• School Library Journal

    Starred review from July 1, 2016

    Gr 4-6-The inimitable Peck frames his latest novel with weddings. Opening with a flashback to a hilariously disastrous wedding when Archer Magill was in first grade, the book closes with a significantly more staid one that occurs when he is in sixth grade. Most of the story, though, takes place between these two events, during Archer's fifth grade year. A military-based student teacher both disrupts Archer's class and enriches it, as does a new student who uses a wheelchair and comes from a British aristocratic background. High jinks abound, but so does serious content; in response to antigay bullying, Mr. McLeod gives the students a lecture in which he publicly outs himself, a particularly poignant moment. Outside school, Archer also shares daily adventures with his car-loving father, his grandfather (an elderly architect whose work is all over town), and his uncle Paul, whose romantic interest in Mr. McLeod might just well lead to another wedding. Here, the Newbery Award-winning author explores what it means to love and what it means to be a man. VERDICT A modern, funny, and realistic tale featuring strong, nuanced, and unforgettable characters. An essential addition for middle grade collections.-Jill Ratzan, Congregation Kol Emet, Yardley, PA

    Copyright 2016 School Library Journal, LLC Used with permission.

  • DOGO Books sanper1617 - Have you Ever Wondered what it feels like being the Best Man? Well in this book you know, Richard Peck the Author of The Best Man The Protagonist is Archer is dealing with a lot of issues is Grandpa dies in towards the end of the book and his His teacher Mr. Mcleod reveals he's gay after bullies write on a kids head GAY, Uncle Paul and his Teacher Mr. Mcleod get married and are Same Sex Marriage that's what the book is about him being the best man of his Uncle's Wedding. The Setting takes place at the School and at Archer’s House. The Antagonist is A bully named Jackson when he threatens Archer in the first grade by pulling a knife on Archer in the Boys Bathroom because he wanted to cut the Chigago cubs logo on Archer's Jersey that day but never did after he got caught. The first conflict is When we find out that Grandpa died The Second Conflict is when Mr. Mcleod and Uncle Paul get Married. The Turning point in the Book is when Archer I recommend this book to People who are interested in gay marriage and people who like suspense I Like this book because it's really interesting and shocking especially when Grandpa dies and Mr. Mcleod and Uncle Paul get Married.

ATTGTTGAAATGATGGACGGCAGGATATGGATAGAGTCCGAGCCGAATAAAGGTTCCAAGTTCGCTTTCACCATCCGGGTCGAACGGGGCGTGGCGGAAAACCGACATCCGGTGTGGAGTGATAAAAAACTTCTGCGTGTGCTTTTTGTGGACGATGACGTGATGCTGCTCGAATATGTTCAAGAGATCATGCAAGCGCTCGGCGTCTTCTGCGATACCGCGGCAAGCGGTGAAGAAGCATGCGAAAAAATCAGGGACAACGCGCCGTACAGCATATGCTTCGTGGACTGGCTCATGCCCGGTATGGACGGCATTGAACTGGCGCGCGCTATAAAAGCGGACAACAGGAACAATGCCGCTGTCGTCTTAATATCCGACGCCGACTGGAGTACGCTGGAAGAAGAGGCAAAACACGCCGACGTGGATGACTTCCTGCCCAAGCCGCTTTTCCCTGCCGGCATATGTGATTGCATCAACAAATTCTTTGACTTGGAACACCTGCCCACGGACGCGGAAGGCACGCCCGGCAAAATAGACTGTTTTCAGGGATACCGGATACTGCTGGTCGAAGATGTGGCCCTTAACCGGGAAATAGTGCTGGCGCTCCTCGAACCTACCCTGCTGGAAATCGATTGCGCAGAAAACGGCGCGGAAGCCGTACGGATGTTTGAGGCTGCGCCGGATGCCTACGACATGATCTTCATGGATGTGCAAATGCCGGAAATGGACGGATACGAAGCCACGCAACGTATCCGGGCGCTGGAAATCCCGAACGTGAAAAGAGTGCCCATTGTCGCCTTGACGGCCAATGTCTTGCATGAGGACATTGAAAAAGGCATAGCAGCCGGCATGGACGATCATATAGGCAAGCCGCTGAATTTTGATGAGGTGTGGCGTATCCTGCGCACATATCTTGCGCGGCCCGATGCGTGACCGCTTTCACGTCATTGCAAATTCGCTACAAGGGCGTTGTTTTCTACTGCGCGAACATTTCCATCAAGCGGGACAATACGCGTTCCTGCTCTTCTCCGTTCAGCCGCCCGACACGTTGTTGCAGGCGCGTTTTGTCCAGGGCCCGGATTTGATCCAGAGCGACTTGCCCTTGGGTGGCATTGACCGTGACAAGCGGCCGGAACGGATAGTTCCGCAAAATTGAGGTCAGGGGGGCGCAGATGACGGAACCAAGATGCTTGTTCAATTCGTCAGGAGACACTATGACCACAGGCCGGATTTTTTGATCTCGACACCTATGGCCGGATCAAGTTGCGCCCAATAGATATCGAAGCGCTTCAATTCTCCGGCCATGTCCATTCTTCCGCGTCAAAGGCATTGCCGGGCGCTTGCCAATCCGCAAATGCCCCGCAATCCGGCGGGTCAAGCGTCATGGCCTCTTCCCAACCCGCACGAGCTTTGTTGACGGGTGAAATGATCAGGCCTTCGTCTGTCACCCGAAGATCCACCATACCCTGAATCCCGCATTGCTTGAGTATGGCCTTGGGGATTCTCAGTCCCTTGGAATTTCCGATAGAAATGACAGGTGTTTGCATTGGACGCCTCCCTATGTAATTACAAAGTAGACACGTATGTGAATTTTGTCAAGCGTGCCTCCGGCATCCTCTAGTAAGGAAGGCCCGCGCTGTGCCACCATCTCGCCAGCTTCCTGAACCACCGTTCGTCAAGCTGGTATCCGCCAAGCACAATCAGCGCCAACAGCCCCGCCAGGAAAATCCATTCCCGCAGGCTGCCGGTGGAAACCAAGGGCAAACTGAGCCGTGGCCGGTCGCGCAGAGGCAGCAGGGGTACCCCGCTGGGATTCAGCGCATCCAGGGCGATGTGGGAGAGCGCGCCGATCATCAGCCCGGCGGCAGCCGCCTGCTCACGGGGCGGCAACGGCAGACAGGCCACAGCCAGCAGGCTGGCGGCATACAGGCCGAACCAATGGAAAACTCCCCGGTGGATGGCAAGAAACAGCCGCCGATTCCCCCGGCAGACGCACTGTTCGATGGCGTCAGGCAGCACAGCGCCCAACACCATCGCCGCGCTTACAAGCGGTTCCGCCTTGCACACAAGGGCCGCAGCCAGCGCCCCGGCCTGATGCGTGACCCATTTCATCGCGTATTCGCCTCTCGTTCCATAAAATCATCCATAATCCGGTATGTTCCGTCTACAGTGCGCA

• Booklist

    Starred review from July 1, 2016
    Grades 4-6 *Starred Review* Two weddings bracket this amusing and ultimately moving novel narrated by 12-year-old Archer. In the first ceremony, he's a 6-year-old ring bearer suffering from an embarrassing wardrobe malfunction. In the second, he's the best man, resplendent in his first elegant suit. The episodic story covers all six years in between, though it focuses on the last two: fifth grade (featuring three different teachers and a lockdown with cops at school) and sixth, which brings a death and a wedding in the family. In two satisfying scenes, school bullies are brought low by adults. The novel's distinctive characters are so believable that their lives seem to go on beyond the book. Always two steps behind his friend Lynette in comprehending what's going on around him, Archer has a stout heart, an open mind, and good intentions. For years, he tends to parrot others' opinions, but when he finally puts his own ideas together and speaks from the heart, his words and his timing couldn't be better. This intergenerational story unfolds with a refreshing lack of sentimentality, and an emphasis on fathers and other male role models. Archer's dad, his grandfather, and his gay uncles are portrayed with particular affection and respect. A witty, engaging novel from a master storyteller. HIGH-DEMAND BACKSTORY: Peck is one of the most celebrated living writers of kid lit, and he's even mounting a tour for this one.(Reprinted with permission of Booklist, copyright 2016, American Library Association.)